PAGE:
Most patients who underwent nonoperative treatment for rotator cuff tears had anatomic tear deterioration, with poorer functional outcomes found in large tear size increases and progression of muscle atrophy, according to results.
Patients who underwent primary shoulder arthroplasty experienced a significantly higher risk for infection if they had previously undergone non–arthroplasty-related surgery, according to results.
Results presented at the Arthroscopy Association of North America Annual Meeting showed favorable results with both tenodesis and tenotomy in the treatment of lesions of the long head of the biceps tendon.
Rotator cuff injuries are among the most common in orthopaedics, with rotator cuff repair surgery consistently reported as one of the most commonly performed orthopaedic procedures. Patient satisfaction is becoming an increasingly important outcome metric as health care continues to evolve with regard to quality measures affecting physician reimbursement.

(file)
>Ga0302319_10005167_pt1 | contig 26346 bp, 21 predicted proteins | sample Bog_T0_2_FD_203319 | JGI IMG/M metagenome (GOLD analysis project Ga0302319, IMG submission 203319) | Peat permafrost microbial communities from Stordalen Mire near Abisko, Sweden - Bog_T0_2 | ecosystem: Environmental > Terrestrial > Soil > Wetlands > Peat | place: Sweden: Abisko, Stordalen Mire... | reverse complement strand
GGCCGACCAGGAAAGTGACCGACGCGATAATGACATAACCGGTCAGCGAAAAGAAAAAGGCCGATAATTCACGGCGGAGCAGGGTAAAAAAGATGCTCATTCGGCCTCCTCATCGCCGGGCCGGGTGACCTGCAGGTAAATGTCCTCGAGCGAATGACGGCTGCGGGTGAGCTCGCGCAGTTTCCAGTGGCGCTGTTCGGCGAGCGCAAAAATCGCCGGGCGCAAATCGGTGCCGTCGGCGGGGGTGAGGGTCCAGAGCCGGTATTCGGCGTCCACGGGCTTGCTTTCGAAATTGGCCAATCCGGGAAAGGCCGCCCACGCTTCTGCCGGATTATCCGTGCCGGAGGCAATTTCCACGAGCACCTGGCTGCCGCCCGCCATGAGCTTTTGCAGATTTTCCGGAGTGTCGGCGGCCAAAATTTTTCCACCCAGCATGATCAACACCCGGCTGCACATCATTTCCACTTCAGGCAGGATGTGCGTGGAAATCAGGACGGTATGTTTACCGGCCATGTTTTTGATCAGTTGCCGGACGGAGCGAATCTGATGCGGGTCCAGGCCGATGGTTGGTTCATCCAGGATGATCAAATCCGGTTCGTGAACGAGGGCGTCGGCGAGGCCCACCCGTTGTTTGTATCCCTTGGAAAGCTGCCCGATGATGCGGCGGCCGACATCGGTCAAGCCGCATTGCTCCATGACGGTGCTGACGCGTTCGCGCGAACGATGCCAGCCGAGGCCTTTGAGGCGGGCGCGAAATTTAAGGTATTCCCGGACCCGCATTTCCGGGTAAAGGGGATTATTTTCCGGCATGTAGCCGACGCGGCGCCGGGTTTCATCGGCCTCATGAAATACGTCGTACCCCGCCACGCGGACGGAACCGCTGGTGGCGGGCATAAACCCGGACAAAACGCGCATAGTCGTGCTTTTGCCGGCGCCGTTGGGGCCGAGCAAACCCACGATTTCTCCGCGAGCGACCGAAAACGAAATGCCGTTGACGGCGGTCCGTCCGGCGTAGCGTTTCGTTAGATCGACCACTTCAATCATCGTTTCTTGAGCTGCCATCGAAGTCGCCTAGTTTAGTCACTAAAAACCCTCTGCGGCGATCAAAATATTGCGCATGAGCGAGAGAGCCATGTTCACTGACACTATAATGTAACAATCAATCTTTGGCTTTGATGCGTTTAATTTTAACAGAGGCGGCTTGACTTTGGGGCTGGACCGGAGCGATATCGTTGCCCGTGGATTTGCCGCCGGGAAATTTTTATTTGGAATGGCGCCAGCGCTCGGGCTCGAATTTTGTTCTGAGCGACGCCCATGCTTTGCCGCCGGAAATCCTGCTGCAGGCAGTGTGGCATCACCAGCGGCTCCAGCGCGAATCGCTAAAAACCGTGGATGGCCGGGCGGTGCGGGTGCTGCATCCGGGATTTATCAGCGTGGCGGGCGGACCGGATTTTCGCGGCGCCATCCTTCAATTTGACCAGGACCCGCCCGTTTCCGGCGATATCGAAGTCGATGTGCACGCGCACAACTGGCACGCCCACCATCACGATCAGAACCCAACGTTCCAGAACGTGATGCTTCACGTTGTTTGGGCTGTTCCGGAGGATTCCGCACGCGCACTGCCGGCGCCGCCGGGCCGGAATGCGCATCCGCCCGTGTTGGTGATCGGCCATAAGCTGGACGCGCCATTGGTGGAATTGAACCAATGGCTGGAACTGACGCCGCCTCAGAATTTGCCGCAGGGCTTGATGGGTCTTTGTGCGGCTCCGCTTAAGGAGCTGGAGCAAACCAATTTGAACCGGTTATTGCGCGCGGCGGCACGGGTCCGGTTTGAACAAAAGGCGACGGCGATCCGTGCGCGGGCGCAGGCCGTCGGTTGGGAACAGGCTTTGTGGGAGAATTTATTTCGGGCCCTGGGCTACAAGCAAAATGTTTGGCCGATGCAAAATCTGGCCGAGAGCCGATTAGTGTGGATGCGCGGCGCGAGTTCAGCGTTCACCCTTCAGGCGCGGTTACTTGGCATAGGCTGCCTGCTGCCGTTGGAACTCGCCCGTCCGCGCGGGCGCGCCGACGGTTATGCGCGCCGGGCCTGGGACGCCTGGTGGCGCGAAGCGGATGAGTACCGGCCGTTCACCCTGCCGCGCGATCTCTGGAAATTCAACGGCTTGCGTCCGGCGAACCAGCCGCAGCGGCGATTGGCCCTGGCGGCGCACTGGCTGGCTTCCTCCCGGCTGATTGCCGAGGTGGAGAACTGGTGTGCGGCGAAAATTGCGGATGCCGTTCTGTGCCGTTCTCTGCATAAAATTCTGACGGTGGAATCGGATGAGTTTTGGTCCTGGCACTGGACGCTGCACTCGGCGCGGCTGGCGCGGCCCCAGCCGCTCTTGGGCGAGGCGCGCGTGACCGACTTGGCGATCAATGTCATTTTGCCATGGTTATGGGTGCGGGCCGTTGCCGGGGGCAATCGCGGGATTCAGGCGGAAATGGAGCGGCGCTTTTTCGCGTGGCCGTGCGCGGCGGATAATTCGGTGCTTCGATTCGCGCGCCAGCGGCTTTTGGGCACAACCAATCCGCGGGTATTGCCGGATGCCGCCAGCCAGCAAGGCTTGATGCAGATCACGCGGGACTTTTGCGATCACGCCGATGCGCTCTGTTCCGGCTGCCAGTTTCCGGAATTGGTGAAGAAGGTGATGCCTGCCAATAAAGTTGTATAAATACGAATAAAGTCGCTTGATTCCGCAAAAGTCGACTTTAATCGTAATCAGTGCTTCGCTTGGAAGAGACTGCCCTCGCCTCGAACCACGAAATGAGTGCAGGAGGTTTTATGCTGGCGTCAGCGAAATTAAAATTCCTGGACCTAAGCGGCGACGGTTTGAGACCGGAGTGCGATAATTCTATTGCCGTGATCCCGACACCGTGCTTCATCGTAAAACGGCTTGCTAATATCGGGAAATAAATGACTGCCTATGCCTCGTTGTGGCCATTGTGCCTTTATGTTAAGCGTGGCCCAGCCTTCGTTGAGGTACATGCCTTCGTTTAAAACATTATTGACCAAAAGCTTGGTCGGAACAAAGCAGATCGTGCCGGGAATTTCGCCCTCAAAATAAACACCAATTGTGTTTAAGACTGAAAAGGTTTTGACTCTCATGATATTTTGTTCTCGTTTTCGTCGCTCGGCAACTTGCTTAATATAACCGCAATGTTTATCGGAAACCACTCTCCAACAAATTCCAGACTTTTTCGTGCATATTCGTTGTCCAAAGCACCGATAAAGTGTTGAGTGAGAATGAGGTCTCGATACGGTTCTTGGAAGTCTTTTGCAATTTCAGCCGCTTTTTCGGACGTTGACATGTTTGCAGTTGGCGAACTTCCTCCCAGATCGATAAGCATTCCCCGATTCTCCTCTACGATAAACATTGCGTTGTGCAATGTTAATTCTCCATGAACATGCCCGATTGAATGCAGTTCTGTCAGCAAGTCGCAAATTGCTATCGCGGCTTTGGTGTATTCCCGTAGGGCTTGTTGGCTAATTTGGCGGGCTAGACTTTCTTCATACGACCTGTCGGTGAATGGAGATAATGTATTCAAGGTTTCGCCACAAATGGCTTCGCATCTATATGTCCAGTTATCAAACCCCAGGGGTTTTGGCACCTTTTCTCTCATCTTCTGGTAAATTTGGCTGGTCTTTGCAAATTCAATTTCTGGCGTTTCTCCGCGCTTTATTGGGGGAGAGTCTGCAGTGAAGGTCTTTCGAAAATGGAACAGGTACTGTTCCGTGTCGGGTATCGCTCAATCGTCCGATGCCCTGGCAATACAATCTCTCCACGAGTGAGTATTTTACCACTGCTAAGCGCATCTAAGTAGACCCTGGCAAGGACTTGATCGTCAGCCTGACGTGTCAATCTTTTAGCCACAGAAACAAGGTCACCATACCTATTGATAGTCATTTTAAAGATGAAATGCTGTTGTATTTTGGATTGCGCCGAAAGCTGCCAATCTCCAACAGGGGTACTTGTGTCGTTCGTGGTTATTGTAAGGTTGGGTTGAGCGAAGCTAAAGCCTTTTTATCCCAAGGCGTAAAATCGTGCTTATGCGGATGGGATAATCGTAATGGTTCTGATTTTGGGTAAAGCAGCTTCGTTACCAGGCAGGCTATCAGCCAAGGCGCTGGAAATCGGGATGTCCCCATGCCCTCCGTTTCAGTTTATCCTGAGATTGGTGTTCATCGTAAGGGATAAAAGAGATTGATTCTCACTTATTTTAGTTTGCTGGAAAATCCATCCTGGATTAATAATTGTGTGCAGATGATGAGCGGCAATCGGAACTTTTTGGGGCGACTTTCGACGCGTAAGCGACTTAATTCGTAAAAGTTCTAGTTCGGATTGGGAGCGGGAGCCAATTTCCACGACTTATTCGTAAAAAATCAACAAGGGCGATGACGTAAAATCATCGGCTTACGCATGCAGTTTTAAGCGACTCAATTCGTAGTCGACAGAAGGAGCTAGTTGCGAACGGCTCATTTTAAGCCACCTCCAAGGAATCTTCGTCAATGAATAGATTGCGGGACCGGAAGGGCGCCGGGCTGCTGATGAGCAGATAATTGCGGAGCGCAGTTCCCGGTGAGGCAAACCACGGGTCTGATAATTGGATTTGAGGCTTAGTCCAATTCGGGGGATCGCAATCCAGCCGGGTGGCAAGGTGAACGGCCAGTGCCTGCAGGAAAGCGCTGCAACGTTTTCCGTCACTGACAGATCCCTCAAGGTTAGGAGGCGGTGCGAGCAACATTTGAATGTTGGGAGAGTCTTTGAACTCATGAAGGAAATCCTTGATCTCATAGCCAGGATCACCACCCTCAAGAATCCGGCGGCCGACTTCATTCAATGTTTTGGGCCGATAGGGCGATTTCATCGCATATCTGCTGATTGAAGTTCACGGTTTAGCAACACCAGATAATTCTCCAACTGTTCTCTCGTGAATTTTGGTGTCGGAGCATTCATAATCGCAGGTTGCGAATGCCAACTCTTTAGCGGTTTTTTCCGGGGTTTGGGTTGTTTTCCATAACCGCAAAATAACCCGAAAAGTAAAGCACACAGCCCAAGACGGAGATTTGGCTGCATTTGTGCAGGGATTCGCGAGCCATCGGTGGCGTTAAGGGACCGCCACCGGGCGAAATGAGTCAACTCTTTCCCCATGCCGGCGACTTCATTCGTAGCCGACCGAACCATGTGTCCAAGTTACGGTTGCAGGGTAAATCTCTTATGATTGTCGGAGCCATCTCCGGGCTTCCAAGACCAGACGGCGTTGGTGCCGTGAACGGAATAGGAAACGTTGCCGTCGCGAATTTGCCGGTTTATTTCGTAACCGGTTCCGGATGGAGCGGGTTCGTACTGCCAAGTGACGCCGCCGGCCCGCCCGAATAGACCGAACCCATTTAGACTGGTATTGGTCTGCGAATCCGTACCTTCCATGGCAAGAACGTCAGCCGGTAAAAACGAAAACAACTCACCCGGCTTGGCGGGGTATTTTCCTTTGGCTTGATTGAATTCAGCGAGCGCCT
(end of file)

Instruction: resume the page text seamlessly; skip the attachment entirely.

Retear and stiffness are not uncommon outcomes of rotator cuff repair. The purpose of this study was to evaluate the relationship between rotator cuff repair healing and shoulder stiffness.